This week I share with you thoughts from Richard Rohr. In his reflections this past week, he continued to challenge me in contemplative thoughts and practices. I hope in reading this, that you too are reminded and/or challenged to embody this way of life. Peace be with you.
Because the rubber of transformation meets the road in practice, in actual encounters with real life, I continue to encourage you to try something new: change sides, move outside your comfort zone, make some new contacts, let go of your usual role and attractive self-image, walk or take a bus instead of drive, make a friend from another race or class, visit new neighborhoods, go to the jail or to the border, attend another church service, etc. Without new experiences, new thinking is difficult and rare. After a new experience, new thinking and behavior comes naturally and even becomes necessary. 
Today's practice, Eating One Raisin, encourages us to do something we have probably done hundreds of times but in a new way. It comes from The Mindful Way Through Depression:
Mindfulness is not paying more attention but paying attention differently and more wisely—with the whole mind and heart, using the full resources of the body and its senses.
First, take a [single] raisin and hold it in the palm of your hand or between your finger and thumb. Focusing on it, imagine that you’ve . . . never seen an object like this before in your life.
Take time to really see it; gaze at the raisin with care and full attention. Let your eyes explore every part of it, examining the highlights where the light shines, the darker hollows, the folds and ridges, and any asymmetries or unique features.
Turn the raisin over between your fingers, exploring its texture, maybe with your eyes closed if that enhances your sense of touch.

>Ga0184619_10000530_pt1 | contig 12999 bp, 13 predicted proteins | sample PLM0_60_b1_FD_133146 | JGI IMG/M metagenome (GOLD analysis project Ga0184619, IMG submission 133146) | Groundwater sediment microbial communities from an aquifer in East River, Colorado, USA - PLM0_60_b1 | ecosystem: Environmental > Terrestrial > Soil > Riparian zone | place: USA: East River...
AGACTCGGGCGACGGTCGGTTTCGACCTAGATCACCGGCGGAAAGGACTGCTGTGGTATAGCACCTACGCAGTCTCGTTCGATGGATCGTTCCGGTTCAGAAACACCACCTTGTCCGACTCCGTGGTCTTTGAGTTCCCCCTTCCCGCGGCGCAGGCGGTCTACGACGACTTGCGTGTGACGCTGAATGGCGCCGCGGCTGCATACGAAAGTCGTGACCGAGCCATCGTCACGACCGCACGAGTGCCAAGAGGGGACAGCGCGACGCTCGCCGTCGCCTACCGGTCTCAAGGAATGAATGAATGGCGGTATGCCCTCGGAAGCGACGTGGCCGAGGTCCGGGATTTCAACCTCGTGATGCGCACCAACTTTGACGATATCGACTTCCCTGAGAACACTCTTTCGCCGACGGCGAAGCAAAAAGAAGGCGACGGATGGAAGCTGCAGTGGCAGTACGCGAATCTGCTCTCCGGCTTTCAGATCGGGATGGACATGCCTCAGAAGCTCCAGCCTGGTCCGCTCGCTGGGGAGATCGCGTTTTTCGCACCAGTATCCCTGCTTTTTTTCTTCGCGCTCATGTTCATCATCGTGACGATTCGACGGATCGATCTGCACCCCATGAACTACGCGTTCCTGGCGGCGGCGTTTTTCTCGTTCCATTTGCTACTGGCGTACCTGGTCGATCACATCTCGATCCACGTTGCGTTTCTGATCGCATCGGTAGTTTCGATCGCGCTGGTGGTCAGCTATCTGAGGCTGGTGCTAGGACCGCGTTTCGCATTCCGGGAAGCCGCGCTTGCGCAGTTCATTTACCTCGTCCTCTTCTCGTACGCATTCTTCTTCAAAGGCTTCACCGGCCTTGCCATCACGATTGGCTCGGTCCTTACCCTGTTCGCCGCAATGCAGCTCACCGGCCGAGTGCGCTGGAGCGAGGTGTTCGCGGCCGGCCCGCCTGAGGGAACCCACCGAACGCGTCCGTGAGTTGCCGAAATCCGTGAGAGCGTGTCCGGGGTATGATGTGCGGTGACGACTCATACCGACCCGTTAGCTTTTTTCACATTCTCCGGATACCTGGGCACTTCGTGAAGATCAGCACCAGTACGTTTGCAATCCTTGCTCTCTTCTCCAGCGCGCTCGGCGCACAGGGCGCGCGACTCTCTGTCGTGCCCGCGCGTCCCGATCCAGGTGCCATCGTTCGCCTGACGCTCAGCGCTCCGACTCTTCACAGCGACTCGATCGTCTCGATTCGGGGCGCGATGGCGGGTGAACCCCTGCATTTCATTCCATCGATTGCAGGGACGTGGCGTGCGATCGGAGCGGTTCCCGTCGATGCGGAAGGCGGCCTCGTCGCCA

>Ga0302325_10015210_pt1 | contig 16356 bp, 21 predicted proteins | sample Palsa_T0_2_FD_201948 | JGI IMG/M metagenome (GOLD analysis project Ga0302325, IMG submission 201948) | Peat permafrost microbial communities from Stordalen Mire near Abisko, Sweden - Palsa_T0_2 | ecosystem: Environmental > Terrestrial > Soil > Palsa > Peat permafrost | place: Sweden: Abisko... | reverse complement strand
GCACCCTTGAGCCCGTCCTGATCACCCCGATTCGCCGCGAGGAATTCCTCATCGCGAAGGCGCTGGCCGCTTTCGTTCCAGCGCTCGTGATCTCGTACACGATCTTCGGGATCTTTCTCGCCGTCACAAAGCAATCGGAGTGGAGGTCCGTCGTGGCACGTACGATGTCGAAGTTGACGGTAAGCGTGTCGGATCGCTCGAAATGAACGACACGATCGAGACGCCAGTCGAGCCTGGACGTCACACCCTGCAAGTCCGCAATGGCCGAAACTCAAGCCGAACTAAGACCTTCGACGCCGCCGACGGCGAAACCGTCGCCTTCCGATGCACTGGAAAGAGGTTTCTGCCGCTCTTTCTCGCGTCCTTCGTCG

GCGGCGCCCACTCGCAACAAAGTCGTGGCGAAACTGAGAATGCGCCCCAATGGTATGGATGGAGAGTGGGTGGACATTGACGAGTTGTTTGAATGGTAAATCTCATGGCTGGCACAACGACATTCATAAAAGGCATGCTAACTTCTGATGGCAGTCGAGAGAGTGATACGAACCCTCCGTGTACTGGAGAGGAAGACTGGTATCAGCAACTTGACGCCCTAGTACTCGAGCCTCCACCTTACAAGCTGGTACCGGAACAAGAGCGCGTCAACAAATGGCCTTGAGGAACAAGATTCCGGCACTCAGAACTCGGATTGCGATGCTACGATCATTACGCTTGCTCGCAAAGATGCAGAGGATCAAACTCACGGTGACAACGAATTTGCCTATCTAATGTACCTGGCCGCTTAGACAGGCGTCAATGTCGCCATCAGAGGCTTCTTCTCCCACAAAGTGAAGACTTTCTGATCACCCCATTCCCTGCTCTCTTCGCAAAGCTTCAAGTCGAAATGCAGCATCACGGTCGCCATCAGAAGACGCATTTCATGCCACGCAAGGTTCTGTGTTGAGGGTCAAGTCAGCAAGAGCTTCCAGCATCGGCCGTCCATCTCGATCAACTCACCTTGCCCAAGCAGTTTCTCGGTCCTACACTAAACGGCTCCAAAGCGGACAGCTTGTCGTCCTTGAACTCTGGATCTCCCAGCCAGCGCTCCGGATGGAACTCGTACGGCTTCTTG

Holding the raisin beneath your nose, with each inhalation drink in any smell, aroma, or fragrance that may arise, noticing as you do this anything interesting that may be happening in your mouth or stomach.
Now slowly bring the raisin up to your lips, noticing how your hand and arm know exactly how and where to position it. Gently place the object in the mouth, without chewing, noticing how it gets into the mouth in the first place. Spend a few moments exploring the sensations of having it in your mouth, exploring it with your tongue.
When you are ready, prepare to chew the raisin, noticing how and where it needs to be for chewing. Then, very consciously, take one or two bites into it and notice what happens in the aftermath, experiencing any waves of taste that emanate from it as you continue chewing. Without swallowing yet, notice the bare sensations of taste and texture in the mouth and how these may change over time, moment by moment, as well as any changes in the object itself.
When you feel ready to swallow the raisin, see if you can first detect the intention to swallow as it comes up, so that even this is experienced consciously before you actually swallow the raisin.
Finally, see if you can feel what is left of the raisin moving down into your stomach, and sense how the body as a whole is feeling after completing this exercise in mindful eating.
Isaiah 55:8, ""For my thoughts are not your thoughts, neither are your ways my ways," declares the LORD."
Abundantly With Love,